IDF 2014: Intel Reveals Jimmy, The Robot That Can Be Programmed With Apps

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Another week – another robot. This time Intel offers its “21 century” robot, codenamed Jimmy

Chip giant Intel has revealed its open source robot codenamed Jimmy at the Intel Developer Forum in San Francisco.

It comes one week after the Japanese telecommunications firm Softbank said it would begin selling its ‘emotional’ robot, known as Pepper, in American shops from next year.

Common as Smartphones

The 21st century Jimmy robot was revealed by Intel futurist, Brian David Johnson at the IDF show. He wanted to create the smartphone equivalent of a robot, with a machine that is low power, that required no heavy computing power (one version reportedly an Intel Core i5 processor), and is “fiercely social” and highly customisable.

JimmyTo this end, he created a small robot called Jimmy. According to VentureBeat, he teamed up with artist Sandy Winkelman, to make Jimmy appear non threatening. A short YouTube video of Jimmy in action can be found here.

“I wondered if we could build one that is low-power, mobile, fiercely social, and you can program using apps,” Johnson reportedly said. “What would those robots be like? We have an amazing number of robots now. Robots will be as common as smartphones and laptops.”

Johnson has built Jimmy to be open source after he released the design files for the robot. The exoskeleton can be purchased or even printed with a 3D printer.

Jimmy is also apparently customisable, so that users can design their own apps for Jimmy, rather than rely on its AI.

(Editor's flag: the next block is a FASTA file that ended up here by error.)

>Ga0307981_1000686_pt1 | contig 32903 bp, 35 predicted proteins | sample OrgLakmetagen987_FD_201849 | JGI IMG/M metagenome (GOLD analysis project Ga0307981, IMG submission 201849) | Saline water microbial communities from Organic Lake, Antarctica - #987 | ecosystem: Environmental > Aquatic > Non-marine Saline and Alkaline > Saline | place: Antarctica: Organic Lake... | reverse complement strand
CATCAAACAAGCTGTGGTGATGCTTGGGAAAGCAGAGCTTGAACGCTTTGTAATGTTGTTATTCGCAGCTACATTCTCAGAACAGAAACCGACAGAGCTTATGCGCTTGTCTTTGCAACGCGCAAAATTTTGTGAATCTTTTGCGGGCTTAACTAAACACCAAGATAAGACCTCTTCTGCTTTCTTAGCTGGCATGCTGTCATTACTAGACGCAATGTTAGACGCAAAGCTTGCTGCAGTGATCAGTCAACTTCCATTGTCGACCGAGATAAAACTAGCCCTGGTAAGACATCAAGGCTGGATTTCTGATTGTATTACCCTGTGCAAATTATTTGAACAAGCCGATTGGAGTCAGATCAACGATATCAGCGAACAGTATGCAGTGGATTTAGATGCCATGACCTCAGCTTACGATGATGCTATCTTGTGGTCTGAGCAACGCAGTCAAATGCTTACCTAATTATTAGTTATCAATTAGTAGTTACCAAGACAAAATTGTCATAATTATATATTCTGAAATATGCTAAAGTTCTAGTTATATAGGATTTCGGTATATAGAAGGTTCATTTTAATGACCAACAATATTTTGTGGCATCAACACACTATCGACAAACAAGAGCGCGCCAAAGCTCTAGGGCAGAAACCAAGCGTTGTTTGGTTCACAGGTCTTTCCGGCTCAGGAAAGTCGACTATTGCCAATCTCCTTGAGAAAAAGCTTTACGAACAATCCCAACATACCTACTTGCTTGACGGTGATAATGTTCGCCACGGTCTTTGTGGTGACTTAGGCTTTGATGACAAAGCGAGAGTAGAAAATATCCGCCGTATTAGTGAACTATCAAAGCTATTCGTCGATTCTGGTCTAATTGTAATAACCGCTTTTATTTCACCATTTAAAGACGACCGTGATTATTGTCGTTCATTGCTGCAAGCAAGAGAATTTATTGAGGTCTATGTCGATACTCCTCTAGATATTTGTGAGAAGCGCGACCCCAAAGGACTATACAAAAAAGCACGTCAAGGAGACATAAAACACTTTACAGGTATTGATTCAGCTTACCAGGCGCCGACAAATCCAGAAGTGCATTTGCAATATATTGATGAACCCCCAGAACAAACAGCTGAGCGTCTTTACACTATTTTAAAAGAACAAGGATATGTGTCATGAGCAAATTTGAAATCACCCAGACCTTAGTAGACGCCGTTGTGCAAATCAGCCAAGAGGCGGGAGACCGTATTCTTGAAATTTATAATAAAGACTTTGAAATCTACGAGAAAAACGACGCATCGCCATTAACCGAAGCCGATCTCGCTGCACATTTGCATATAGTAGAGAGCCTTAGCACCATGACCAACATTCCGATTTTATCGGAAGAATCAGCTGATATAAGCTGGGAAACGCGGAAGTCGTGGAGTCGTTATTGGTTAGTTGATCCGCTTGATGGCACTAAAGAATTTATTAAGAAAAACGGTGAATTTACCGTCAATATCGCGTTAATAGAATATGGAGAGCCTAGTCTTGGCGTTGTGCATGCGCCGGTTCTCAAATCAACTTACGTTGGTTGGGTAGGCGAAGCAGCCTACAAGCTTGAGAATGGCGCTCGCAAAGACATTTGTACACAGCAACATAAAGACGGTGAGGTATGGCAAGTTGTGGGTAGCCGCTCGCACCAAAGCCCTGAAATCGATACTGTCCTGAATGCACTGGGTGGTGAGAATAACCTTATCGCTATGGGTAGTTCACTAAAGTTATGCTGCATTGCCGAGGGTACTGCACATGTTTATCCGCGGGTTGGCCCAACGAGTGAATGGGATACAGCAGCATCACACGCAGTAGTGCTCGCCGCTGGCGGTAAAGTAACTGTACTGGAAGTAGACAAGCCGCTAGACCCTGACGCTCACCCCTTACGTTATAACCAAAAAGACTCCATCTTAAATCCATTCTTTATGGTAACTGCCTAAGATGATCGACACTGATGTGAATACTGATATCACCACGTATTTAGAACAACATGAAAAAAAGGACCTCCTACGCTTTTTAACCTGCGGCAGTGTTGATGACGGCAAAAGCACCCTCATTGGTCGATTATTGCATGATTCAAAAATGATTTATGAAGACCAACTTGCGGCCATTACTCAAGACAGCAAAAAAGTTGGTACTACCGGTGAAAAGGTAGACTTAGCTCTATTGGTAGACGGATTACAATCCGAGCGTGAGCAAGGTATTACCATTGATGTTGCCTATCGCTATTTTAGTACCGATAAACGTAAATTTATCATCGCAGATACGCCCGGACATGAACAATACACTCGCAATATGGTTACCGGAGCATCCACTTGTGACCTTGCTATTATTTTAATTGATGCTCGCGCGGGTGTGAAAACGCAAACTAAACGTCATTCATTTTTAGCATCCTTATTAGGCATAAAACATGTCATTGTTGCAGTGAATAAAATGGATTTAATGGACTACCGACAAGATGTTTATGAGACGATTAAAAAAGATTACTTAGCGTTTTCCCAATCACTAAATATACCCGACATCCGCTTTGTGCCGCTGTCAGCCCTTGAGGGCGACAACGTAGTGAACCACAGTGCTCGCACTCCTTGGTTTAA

One user reportedly developed an app for Jimmy to help it detect indoor air pollution because her family members  have severe allergies.

Robot Future?

The arrival of Jimmy means that Intel is joining the likes of SoftBank in developing a robot for the future. But Intel and SoftBank are not alone in pursuing the robot dream.

Google, for example, has made no secret of its plan to develop robots, and in December 2013, it acquired Boston Dynamics – a robot design company.

Google has also previously purchased Schaft, a team from Japan that specialised in bipedal designs, and Bit & Dolly, a robotic arm manufacturer that supplied equipment for the Sci-Fi blockbuster Gravity.

IBM uses robots to help it plot the temperature patterns in its data centres, in order to improve their energy efficiency.

And Honda has a robot called Asimo that can apparently play football, and Panasonic has created Hospi-R machines, that are designed to deliver medicines to patients in hospitals.

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Author: Tom Jowitt
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